The 13th Edition and a Teacher’s Manual will be published in ample time for fall 2009 classes. The 13th edition continues the tradition of careful scholarship and attention to educational objectives begun with the first edition in 1936. The conflict of laws has experienced vast changes in the seventy three years since the first edition of this book. The new edition joins its predecessors’ attention to the needs of both teacher and student. Foreign law not only is of growing importance in a global economy but also holds important lessons for us as we reconsider our own law. With its extensive comparative materials the book facilitates appraisal of both domestic and foreign approaches.
The new edition retains the order of presentation in the 12th edition, which has proven to be an important aid in mastering the materials. Choice-of-law issues take on added meaning after the student understands when and why a court may proceed against a nonresident defendant, appreciates that a court with jurisdiction over the defendant may nevertheless defer to a more appropriate forum, and has studied the requirements imposed by the United States Constitution on interstate recognition of judgments and on choice of law.
Important features are an emphasis on comparative coverage and extensive notes and comments to guide study and provide background for class discussion.
A Documentary Appendix greatly facilitates comparative study. The Appendix contains the major European Union Council Regulations on procedural and substantive issues that are the focus of the book. Detailed commentary accompanies each Regulation. The choice of-law materials contain many excerpts from and references to the laws of other countries, including the comprehensive Japanese conflict-of-laws code, which took effect on January 1, 2007.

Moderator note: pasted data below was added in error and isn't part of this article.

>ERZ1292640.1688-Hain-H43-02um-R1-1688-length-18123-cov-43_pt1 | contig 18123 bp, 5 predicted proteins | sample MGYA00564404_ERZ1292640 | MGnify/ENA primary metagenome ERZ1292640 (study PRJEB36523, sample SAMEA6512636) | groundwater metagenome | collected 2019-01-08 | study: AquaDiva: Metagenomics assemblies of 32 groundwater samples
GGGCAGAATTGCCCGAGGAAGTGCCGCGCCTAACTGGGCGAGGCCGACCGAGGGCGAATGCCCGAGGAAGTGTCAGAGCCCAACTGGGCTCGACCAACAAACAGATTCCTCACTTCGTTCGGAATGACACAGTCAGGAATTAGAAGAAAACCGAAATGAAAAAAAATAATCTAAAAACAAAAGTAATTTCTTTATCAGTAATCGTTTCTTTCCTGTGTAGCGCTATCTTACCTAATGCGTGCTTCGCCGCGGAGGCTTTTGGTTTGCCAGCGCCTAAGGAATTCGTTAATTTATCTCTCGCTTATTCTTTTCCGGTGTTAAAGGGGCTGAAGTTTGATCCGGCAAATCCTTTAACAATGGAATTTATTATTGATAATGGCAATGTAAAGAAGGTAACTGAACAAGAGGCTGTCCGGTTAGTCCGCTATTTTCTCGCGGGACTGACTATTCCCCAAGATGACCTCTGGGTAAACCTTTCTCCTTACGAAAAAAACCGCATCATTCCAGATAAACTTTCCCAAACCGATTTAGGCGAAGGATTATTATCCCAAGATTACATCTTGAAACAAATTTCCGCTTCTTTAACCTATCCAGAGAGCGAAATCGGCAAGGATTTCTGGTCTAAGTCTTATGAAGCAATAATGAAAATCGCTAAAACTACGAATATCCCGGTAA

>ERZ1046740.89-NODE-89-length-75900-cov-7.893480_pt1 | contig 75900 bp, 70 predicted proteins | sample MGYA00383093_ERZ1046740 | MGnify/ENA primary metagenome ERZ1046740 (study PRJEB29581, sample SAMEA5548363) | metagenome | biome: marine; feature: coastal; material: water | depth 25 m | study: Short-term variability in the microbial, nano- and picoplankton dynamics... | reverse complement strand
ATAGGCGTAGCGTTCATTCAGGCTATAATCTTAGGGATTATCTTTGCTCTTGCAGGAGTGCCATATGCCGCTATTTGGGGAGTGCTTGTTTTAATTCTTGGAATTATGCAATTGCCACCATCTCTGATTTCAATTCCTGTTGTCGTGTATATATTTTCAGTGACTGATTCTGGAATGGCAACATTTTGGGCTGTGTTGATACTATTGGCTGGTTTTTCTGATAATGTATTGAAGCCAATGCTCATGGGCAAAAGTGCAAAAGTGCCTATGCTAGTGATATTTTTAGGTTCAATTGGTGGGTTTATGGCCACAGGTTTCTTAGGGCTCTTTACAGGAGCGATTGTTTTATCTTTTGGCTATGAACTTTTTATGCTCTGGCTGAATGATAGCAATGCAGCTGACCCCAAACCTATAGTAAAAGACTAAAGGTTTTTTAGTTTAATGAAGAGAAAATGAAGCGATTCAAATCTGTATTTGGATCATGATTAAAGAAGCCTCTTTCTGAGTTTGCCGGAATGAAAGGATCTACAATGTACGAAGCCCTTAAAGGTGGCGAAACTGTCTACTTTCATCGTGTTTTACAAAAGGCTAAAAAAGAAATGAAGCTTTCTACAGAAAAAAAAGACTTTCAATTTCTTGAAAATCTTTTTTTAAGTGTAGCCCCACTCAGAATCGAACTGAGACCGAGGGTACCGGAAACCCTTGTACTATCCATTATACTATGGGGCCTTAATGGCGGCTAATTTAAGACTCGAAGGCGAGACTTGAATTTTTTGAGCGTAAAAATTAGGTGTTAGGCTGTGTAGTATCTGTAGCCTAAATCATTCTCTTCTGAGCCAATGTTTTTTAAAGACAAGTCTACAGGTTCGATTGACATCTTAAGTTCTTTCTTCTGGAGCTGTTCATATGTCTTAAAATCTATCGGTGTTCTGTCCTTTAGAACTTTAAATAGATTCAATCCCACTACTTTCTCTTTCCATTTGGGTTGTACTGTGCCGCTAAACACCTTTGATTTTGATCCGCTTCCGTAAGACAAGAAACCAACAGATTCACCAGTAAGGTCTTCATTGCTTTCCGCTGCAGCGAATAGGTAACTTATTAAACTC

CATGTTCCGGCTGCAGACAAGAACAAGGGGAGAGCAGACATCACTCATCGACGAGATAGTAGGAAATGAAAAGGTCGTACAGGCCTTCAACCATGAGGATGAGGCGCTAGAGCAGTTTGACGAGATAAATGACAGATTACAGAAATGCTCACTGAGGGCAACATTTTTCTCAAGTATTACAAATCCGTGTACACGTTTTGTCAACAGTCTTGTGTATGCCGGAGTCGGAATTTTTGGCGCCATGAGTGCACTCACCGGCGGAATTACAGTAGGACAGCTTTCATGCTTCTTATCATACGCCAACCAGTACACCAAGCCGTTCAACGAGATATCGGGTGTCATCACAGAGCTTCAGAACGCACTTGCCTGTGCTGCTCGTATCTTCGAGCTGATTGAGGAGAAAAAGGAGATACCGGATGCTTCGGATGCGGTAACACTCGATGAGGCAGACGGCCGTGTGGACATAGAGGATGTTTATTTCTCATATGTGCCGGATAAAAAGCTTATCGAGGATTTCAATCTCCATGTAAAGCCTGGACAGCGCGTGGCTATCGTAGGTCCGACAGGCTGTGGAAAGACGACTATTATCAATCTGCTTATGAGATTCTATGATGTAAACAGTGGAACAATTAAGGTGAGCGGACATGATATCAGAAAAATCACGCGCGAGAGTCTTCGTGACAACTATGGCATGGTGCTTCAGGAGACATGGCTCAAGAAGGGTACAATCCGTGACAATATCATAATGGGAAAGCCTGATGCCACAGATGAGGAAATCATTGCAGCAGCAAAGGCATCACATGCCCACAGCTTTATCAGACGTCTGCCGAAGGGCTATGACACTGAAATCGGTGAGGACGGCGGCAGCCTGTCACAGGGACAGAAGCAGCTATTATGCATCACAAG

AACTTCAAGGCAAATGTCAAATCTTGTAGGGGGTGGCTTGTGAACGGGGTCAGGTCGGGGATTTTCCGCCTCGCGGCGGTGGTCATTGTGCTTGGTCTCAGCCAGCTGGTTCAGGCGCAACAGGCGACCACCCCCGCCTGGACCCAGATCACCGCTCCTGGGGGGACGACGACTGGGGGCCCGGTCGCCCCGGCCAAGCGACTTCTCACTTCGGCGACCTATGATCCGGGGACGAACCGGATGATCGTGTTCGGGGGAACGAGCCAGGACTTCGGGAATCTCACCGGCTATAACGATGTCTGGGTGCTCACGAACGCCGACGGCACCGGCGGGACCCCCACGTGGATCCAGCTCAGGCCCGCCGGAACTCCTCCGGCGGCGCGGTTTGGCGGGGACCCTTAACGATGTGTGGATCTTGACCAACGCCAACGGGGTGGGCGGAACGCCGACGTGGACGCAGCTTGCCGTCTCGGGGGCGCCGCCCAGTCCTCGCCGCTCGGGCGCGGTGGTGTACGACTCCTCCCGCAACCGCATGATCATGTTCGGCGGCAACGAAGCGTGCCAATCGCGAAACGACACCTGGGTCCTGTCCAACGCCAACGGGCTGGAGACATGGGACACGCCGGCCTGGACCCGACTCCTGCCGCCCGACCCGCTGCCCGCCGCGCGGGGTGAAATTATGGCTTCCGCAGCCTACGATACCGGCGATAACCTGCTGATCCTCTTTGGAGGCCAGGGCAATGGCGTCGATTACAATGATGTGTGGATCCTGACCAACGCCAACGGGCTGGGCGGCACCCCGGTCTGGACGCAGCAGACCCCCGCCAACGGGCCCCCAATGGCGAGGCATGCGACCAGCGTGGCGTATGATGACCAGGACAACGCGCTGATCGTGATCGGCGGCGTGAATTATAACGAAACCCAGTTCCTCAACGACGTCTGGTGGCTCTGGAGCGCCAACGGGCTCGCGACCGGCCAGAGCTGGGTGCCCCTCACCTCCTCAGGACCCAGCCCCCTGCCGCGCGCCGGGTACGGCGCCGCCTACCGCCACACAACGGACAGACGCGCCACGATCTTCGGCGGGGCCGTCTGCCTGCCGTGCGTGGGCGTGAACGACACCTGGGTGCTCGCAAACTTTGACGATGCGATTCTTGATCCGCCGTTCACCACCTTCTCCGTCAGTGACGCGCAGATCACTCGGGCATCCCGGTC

Chapters 1 and 2 introduce the student to the major issues that subsequent chapters explore in detail. Chapter 3 explores judicial jurisdiction. There is a new emphasis on what is required to satisfy the specific jurisdiction requirement that the action “arises out of or relates to” the defendant’s contacts with the forum. A 2007 opinion of the Supreme Court of Texas discusses the different standards applied by courts to this due process issue. That new principal case also illustrates how difficult it is to decide a case under those standards.
At an early point in the choice-of-law materials (chapter 7), the book explores the meaning of “procedural” in the context of the conflict of laws. This prepares the student for discussion of court opinions throughout the choice-of-law chapters that affix the procedural label to an issue. Chapter 8 then focuses on development of choice-of-law theory and its application, with attention to issues of great current importance, such as choice of law in national class actions. A new section explores a solution to choice-of-law problems by constructing a new substantive rule that minimizes interference with the policies of the states that have contacts with the parties and the transaction. A 2006 opinion of the Supreme Court of California illustrates this approach. The choice-of-law materials prepare the student to deal with current approaches and to assist future development of this swiftly changing subject.
Chapter 9 adds a new section on the extraterritorial application of constitutional rights and includes as a principal case the Supreme Court’s decision extending habeas corpus rights to the Guantanamo detainees.